The statistical-parallax method is applied for the first time to spacevelocities of 270 classical Cepheids with proper motions adopted fromHIPPARCOS (1997) and TRC (Hog et al. 1998) catalogs and distances basedon the period-luminosity relation by Berdnikov et al. (1996). Thedistance scale of short-period Cepheids (with periods less than 9 days)is shown to require an average correction of 15-20%, whereas statisticalparallaxes of Cepheids with periods > 9 days are found to agree wellwith photometric distances. It is shown that the luminosities ofshort-period Cepheids must have been underestimated partly due to thecontamination of this subsample by a substantial (20 to 40%) fraction offirst-overtone pulsators. The statistical-parallax technique is alsoapplied for the first time to 117 open clusters younger than 100 millionyears and with proper motions reduced to the HIPPARCOS reference system.It is concluded that a 0.12-0.15 mag increase of the distance scales ofopen clusters and Cepheids would be sufficient to reconcile thestatistical-parallax results inferred for these two types of objects.Such approach leads to an LMC distance modulus of less than 18.40 mag,which agrees, within the errors, with the short distance scale for RRLyrae variables and is at variance with the conclusions by Feast andCatchpole (1998) and Feast et al. (1998), who argue that the LMCdistance modulus should be increased to 18.70 mag. The distance scalebased on the Cepheid period-luminosity relation by Berdnikov and Efremov(1985) seems to be a good compromise. Extragalactic distances, whichrely on long-period Cepheids, seem to require no substantial correction.In addition to statistical parallaxes, kinematical parameters have beeninferred for the combined sample consisting of Cepheids andopen-clusters: solar-motion components (U0 ,V0,W0) = (9, 12, 7) km/s (+/- 1 km/s); velocity-ellipsoid axes(σU; σV; σW) = (15.0,10.3, 8.5) km/s (+/- 1 km/s); the angular velocity of rotation of thesubsystem, ω0 = 28.7 +/- 1 km/s/kpc, the Oort constantA = 17.4 +/- 1.5 km/s, and the second derivative of angular velocity,⋰ω0= 1.15 +/- 0.2 km/s/kpc3.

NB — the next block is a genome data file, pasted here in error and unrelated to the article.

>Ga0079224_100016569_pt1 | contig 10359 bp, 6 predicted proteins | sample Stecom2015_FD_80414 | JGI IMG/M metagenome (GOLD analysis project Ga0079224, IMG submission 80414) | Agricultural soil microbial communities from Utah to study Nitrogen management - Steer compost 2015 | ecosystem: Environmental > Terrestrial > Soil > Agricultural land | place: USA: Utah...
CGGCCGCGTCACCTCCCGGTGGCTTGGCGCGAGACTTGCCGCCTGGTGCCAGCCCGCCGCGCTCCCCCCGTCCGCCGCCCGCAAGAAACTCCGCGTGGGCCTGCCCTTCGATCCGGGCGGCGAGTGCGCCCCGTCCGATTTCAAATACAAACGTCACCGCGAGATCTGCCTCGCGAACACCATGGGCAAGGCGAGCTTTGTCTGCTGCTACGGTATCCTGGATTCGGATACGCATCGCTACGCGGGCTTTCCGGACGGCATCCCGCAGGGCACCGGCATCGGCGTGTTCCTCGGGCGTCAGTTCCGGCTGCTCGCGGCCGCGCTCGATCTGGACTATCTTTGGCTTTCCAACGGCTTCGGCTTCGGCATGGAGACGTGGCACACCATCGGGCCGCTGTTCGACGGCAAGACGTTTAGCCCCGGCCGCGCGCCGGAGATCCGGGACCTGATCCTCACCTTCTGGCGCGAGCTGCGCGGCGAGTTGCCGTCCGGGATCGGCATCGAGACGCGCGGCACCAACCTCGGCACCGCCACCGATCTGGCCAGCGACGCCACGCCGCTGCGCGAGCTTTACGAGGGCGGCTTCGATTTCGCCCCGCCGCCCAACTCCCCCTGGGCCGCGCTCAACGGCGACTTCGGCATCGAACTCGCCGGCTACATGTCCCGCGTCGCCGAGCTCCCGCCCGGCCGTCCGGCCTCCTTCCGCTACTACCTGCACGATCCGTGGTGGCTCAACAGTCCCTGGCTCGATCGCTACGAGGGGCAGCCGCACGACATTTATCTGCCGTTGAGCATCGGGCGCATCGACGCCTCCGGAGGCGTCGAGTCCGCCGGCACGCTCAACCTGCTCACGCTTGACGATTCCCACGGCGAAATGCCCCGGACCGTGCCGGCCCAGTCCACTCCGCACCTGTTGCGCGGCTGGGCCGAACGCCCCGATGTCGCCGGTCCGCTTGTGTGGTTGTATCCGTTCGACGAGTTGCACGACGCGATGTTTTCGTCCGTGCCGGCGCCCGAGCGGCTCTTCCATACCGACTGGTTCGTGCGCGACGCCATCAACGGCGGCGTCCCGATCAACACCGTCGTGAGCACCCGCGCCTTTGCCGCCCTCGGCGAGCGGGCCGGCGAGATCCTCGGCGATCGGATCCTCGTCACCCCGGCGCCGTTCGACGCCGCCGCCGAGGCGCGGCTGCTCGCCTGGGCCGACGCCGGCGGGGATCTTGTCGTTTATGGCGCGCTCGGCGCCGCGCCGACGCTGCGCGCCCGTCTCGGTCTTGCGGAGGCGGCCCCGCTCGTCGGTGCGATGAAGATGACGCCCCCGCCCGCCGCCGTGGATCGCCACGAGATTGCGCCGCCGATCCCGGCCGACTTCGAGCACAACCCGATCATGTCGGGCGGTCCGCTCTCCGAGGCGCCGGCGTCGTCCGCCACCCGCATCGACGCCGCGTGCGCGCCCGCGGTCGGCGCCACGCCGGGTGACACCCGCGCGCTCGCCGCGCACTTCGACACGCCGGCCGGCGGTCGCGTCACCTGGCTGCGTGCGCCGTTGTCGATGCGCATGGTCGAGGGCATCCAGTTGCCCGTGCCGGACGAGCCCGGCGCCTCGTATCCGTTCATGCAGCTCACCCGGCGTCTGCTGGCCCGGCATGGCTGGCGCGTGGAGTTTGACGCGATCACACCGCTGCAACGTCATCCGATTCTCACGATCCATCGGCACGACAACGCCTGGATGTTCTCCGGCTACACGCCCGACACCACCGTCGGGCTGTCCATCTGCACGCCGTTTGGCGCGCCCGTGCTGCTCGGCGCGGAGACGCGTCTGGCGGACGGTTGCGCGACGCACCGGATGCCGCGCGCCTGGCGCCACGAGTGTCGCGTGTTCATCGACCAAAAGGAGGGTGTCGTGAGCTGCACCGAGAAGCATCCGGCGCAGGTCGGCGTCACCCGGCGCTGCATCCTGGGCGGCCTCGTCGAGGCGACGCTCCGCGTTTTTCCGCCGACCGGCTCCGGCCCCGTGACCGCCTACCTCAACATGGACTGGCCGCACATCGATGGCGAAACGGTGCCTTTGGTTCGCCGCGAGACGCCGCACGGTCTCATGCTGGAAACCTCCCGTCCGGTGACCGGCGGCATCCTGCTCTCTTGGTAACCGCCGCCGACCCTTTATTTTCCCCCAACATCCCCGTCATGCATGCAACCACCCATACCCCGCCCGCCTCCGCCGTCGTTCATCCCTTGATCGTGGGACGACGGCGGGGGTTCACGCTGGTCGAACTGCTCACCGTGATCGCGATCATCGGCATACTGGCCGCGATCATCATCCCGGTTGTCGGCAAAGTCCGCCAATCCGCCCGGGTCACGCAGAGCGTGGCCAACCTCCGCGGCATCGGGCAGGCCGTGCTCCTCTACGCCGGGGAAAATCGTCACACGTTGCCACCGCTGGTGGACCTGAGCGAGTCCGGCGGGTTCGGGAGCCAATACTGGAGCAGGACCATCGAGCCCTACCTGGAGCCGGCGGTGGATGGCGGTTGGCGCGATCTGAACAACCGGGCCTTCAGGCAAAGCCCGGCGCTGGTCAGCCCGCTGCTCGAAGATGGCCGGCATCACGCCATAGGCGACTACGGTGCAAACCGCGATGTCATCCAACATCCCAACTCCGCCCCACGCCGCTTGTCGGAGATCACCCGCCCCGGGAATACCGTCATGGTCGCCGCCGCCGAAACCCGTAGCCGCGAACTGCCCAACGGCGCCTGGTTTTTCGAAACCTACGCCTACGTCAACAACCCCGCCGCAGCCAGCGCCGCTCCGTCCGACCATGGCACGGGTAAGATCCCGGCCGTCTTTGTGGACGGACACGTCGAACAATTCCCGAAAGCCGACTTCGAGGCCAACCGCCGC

Transitional YSOs: candidates from flat-spectrum IRAS sources
We are searching for Young Stellar Objects (YSOs) near the boundarybetween protostars and pre-main-sequence objects, what we termTransitional YSOs. We have identified a sample of 125 objects ascandidate transitional YSOs on the basis of IRAS colors and the opticalappearance on POSS plates. We have obtained optical and near-IR imagingof 82 objects accessible from the Northern Hemisphere and optical imagesof 62 sources accessible from the South. We also created deconvolved 60mu m IRAS images of all sources. We have classified the objects on thebasis of their morphology in the optical and near-IR images. We findthat the majority of our objects are associated with star-formingregions, confirming our expectation that the bulk of these objects areYSOs. Of the 125 objects, 28 have a variety of characteristics verysimilar to other transitional YSOs, while another 22 show some of thesecharacteristics. Furthermore we have found seven objects to be goodcandidates for members of the Herbig Ae/Be stellar group, of which threeare newly identified as such. We have placed a set of images for each ofthe objects in the archives of the Centre de Données astronomiquede Strasbourg (CDS). Based on observations collected at the EuropeanSouthern Observatory, La Silla, Chile.